"There were some who said 'the Connecticut effect' would wear off -- that it would wear off in Connecticut and it would wear off across the country," Senate President Pro Tempore Donald Williams, a Democrat, said flanked by five other legislative leaders at a Monday night state Capitol news conference.
"What they didn't know was that Democrats and Republicans would come together and work to put together the strongest and most comprehensive bill in the United States to fight gun violence, to strengthen the security at our schools, and to provide the mental health services that are necessary," he said.
"Knowing that that tragedy happened in Connecticut, it was up to Connecticut to show the way," said House Minority Leader Larry Cafero, a Republican. "And I'm very proud to say ... the package that we are introducing ... has accomplished that goal."
The bipartisan deal -- which legislative leaders of both parties predicted would pass the 151-member state House and 36-member Senate Wednesday -- would strengthen the state's ban on semiautomatic assault rifles to include weapons such as the AR-15 used to kill 20 first-graders and six educators at Sandy Hook Elementary School in Newtown Dec. 14.
Connecticut's law currently defines an assault rifle as having two military-style features, such as a pistol grip and a flash suppressor.
The new measure would require only one such feature.
A flash suppressor, attached to the muzzle of a rifle or other gun, reduces the gun's visible signature while firing by rapidly cooling the burning gases that exit the muzzle. Its primary purpose is to reduce the chances a shooter will be blinded in low-light conditions.
The new measure also lists more than 160 firearms by name as assault weapons, the Hartford (Conn.) Courant reported. The current law lists 66, the New Haven (Conn.) Register said.
The measure also would require new eligibility certificates for the purchase of any rifle, shotgun or ammunition; mandate offenders convicted of any of more than 40 weapons offenses register with the state; and require universal background checks for the sale of all firearms.
It would also ban the future sale of high-capacity magazines that store and feed more than 10 bullets.
But despite a plea Monday from relatives of 11 Sandy Hook victims, the measure would let existing owners of large-capacity magazines keep them, provided they declare by Jan. 1 how many they own and submit to restrictions on their use.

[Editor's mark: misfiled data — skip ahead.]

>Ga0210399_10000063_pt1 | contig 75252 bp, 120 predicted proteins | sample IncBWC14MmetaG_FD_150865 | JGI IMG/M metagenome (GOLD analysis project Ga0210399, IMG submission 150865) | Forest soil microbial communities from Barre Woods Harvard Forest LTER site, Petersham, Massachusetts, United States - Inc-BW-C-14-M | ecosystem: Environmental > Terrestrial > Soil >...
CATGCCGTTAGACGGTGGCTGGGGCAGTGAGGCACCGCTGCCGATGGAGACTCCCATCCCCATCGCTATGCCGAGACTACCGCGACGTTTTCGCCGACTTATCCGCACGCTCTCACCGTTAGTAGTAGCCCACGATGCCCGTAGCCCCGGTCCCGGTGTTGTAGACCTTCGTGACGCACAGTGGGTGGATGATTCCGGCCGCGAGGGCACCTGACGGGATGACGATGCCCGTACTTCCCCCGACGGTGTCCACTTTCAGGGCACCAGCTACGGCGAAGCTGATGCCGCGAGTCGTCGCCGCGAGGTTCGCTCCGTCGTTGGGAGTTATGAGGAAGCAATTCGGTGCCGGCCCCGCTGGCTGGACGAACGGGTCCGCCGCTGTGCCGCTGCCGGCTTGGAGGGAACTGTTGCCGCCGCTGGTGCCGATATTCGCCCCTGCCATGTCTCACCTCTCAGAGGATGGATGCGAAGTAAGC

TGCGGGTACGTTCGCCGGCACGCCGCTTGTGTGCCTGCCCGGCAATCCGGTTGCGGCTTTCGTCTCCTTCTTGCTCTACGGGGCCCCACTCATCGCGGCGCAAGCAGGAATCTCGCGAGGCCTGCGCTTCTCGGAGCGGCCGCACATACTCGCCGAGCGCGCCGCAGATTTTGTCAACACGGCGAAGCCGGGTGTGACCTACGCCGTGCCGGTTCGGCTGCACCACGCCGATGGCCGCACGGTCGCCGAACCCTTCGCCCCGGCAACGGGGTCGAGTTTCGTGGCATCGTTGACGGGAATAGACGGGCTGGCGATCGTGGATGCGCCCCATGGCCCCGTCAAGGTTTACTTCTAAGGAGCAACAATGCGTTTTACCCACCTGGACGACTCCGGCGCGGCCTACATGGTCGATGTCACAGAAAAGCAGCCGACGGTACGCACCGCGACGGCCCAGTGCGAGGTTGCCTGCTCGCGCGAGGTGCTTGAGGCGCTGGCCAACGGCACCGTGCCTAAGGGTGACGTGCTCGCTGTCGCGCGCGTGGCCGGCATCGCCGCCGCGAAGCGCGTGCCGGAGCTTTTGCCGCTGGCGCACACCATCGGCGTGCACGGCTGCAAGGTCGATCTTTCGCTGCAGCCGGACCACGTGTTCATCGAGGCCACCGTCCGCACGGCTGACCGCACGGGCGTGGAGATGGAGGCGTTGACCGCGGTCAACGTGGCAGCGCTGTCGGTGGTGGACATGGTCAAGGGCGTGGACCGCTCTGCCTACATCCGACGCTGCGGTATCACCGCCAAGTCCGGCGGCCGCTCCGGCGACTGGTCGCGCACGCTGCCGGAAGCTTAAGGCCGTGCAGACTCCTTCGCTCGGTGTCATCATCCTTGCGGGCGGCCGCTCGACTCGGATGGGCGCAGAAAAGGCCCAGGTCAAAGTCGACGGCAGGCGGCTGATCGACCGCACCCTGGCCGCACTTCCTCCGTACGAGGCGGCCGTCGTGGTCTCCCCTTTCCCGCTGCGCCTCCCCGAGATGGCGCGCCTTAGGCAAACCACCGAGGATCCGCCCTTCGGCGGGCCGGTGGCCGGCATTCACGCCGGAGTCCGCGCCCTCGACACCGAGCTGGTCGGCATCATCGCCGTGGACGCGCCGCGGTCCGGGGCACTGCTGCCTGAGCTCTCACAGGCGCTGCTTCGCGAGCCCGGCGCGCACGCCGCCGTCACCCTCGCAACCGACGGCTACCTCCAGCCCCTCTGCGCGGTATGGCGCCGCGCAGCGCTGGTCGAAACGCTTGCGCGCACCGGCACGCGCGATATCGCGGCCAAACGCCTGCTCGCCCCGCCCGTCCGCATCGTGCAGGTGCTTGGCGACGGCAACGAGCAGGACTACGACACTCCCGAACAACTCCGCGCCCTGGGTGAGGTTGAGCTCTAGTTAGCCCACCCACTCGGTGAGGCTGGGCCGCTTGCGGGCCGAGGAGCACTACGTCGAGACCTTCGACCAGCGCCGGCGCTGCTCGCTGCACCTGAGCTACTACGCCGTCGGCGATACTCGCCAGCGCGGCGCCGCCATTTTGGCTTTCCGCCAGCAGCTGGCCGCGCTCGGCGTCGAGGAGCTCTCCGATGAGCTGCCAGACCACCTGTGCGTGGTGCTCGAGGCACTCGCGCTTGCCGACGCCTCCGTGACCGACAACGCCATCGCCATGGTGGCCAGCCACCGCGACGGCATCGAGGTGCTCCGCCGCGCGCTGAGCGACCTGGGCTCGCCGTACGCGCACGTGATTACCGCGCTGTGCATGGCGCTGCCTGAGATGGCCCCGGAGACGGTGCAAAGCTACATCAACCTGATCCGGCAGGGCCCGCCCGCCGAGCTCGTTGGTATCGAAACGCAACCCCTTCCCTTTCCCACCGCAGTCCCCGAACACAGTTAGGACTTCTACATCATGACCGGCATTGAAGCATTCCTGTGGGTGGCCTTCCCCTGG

The restrictions include loading a magazine with 10 or fewer rounds, except in the owner's home or at a shooting range, where they can be fully loaded.
In addition, an owner would be allowed to bequeath an assault rifle to a family member but couldn't sell it except to a licensed firearms dealer who would have to re-sell it outside the state, the Courant said.
Family members representing 11 children and educators who died at Sandy Hook appealed earlier in the day for more restrictive legislation.
"We learned, the way that no other parents should learn, that the most dangerous, dangerous part of an assault weapon is the magazine," Nicole Hockley, whose son Dylan, 6, was killed in Newtown, said, reading a letter.
"The horrible, brutal truth is that 154 bullets were fired in 4 minutes, killing our children, our daughters, our wives. The shooter carried 10, 30-round large-capacity magazines," she said.
"We have learned that in the time it took him to reload in one of the classrooms, 11 children were able to escape," Hockley said. "We ask ourselves every day -- every minute -- if those magazines had held 10 rounds, forcing the shooter to reload at least six more times, would our children be alive today?"
Democratic Gov. Dannel Malloy told the relatives he agreed "simply banning [the magazines'] sale moving forward would not be an effective solution."
The governor's spokesman, Andrew Doba, said he had no comment when asked Monday night if Malloy would sign the negotiated bill or veto it.
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